Use of edaphic variables to control experimental error: A case study on blocking and use of covariance
Field studies that extend over large areas are commonly blocked in an attempt to minimize experimental error. In an experiment that was designed to determine the effects of exposure to acidic rain and ozone on seedling loblolly pines through three years of growth, principal component and cluster analyses were conducted on the pretreatment soil chemistry of each plot in an attempt to make the plots in each block as homogeneous as possible. After one growing season, a series of edaphic measurements were taken in each plot to quantify soil drainage and aeration. Analyses of covariance were then conducted using the edaphic measures as covariates to determine their effectiveness in controlling experimental error. Even though the chosen blocking pattern was effective in reducing experimental error, the edaphic variable, MOTTLING (depth to mottling clay), was an effective covariate. MOTTLING reduced the experimental error by an additional 25 to 46%. Block sums of squares were also reduced by as much as 94% but still retained significance, suggesting that though there was a strong relationship between the blocking pattern and the MOTTLING pattern, blocking still accounted substantially for variability due to other unknown factors. © 1993 Williams and Wilkins.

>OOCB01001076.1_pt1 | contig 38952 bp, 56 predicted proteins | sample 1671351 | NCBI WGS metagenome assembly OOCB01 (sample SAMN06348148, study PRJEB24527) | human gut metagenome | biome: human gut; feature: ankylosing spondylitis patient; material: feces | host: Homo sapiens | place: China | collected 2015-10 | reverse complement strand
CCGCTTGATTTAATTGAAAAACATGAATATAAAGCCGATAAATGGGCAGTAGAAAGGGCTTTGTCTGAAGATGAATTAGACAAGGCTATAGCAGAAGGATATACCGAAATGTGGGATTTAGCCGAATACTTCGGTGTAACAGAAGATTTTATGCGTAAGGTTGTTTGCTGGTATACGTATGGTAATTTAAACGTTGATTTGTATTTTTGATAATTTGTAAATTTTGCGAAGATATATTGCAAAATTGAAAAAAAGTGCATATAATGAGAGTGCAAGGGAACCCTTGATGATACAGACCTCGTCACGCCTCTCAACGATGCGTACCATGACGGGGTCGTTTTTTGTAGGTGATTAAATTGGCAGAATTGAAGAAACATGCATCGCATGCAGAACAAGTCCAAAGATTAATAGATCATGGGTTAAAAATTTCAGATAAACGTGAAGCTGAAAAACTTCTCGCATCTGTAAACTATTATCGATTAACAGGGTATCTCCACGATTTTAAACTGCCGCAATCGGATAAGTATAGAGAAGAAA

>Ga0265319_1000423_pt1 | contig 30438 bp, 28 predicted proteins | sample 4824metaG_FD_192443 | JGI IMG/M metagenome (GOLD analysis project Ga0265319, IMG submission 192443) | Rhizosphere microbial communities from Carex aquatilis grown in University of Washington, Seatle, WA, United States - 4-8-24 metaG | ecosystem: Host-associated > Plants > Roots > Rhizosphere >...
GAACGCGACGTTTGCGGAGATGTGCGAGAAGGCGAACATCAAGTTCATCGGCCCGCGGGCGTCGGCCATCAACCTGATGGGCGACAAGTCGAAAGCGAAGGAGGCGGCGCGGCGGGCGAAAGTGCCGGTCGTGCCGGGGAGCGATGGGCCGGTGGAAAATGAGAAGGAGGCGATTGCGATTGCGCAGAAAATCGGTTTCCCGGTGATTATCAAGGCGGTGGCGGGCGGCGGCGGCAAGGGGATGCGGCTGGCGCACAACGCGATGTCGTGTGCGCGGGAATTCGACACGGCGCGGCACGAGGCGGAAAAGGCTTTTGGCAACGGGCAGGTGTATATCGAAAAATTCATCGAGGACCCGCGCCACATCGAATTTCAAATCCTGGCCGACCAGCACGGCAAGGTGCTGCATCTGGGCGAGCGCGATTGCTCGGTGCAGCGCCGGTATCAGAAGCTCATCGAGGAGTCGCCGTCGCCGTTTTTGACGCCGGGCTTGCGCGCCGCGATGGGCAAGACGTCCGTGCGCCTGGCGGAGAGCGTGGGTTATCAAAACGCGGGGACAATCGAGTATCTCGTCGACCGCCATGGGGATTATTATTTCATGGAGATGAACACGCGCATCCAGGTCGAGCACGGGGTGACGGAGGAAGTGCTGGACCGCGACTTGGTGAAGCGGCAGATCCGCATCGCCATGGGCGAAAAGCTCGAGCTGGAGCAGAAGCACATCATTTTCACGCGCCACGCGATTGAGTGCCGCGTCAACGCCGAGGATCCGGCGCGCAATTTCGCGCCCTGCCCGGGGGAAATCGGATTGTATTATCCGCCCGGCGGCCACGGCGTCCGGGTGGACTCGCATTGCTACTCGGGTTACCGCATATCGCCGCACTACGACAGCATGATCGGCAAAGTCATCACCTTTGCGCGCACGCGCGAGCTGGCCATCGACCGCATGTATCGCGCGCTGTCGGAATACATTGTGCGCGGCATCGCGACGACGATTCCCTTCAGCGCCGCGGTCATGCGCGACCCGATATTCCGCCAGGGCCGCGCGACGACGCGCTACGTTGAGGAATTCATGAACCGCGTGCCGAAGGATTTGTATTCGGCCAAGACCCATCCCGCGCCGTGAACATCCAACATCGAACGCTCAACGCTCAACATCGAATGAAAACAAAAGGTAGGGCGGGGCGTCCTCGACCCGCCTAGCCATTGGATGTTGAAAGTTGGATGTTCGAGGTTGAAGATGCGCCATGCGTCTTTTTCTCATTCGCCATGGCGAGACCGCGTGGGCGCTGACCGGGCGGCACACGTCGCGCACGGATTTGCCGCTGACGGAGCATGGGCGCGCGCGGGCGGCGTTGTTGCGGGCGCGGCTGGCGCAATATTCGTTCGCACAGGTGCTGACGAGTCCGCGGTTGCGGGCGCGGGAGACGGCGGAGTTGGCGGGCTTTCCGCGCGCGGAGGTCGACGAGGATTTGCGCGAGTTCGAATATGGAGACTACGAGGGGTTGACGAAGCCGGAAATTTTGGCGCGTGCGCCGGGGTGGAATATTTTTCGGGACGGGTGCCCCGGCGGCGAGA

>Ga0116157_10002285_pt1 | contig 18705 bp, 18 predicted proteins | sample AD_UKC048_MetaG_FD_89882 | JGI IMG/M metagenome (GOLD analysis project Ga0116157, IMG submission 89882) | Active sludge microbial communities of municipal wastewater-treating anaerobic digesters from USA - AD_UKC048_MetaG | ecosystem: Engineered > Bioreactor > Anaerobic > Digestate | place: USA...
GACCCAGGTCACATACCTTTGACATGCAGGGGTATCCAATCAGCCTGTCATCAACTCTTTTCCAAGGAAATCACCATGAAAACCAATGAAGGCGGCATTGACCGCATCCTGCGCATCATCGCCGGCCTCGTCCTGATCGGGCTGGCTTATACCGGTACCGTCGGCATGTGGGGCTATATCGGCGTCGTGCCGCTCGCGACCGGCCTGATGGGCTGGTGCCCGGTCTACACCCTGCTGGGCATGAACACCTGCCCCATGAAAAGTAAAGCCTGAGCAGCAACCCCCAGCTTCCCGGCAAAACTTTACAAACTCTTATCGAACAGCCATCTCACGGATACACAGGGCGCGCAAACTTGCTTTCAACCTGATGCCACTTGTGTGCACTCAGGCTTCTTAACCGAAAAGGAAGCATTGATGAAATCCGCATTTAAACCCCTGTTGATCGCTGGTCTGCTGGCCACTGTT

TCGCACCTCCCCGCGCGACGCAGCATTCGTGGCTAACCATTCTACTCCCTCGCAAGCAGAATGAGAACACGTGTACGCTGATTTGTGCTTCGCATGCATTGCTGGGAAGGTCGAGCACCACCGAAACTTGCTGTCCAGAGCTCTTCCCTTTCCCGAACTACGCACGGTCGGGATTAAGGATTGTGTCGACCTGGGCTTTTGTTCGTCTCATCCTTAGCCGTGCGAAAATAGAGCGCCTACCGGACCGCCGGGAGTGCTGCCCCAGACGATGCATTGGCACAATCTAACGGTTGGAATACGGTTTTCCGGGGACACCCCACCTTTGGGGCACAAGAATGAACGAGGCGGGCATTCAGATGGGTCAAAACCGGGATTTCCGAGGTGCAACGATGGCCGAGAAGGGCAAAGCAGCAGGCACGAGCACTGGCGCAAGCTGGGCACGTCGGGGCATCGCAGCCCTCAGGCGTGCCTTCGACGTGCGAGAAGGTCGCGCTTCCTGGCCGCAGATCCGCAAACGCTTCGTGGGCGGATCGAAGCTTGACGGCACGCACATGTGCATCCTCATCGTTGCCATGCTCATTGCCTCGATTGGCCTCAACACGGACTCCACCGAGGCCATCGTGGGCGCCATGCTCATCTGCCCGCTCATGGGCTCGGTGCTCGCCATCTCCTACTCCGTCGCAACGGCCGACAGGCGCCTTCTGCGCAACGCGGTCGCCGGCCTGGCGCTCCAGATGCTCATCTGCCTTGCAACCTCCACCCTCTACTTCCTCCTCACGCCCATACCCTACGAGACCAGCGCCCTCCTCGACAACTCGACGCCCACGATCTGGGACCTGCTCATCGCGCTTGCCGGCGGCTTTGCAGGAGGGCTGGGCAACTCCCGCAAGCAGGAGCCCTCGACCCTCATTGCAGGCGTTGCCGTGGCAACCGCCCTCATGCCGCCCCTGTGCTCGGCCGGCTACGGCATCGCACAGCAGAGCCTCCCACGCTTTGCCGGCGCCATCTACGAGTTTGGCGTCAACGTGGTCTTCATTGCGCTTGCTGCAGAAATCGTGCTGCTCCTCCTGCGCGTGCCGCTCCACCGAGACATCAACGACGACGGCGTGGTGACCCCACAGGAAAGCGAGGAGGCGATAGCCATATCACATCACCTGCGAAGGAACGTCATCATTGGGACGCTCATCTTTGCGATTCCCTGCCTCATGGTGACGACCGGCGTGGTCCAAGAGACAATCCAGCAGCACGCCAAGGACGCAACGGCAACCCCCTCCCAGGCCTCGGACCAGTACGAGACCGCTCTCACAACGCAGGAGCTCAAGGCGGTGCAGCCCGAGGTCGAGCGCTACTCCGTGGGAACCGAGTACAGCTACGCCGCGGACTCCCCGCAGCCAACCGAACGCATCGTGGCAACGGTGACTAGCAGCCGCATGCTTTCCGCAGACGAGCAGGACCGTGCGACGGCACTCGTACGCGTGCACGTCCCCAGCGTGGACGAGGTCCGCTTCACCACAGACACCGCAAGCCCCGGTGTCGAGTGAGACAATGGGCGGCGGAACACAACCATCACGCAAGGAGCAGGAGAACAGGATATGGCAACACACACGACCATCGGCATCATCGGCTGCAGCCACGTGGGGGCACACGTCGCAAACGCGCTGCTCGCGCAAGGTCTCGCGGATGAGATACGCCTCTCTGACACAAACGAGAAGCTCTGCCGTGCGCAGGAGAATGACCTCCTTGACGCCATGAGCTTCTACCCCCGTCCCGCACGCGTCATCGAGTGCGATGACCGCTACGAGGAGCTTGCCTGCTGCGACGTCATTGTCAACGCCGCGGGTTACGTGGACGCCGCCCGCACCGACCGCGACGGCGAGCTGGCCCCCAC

Spruill, SE; Richter, D; Gumpertz, ML; Rawlings, JO; Allen, HL
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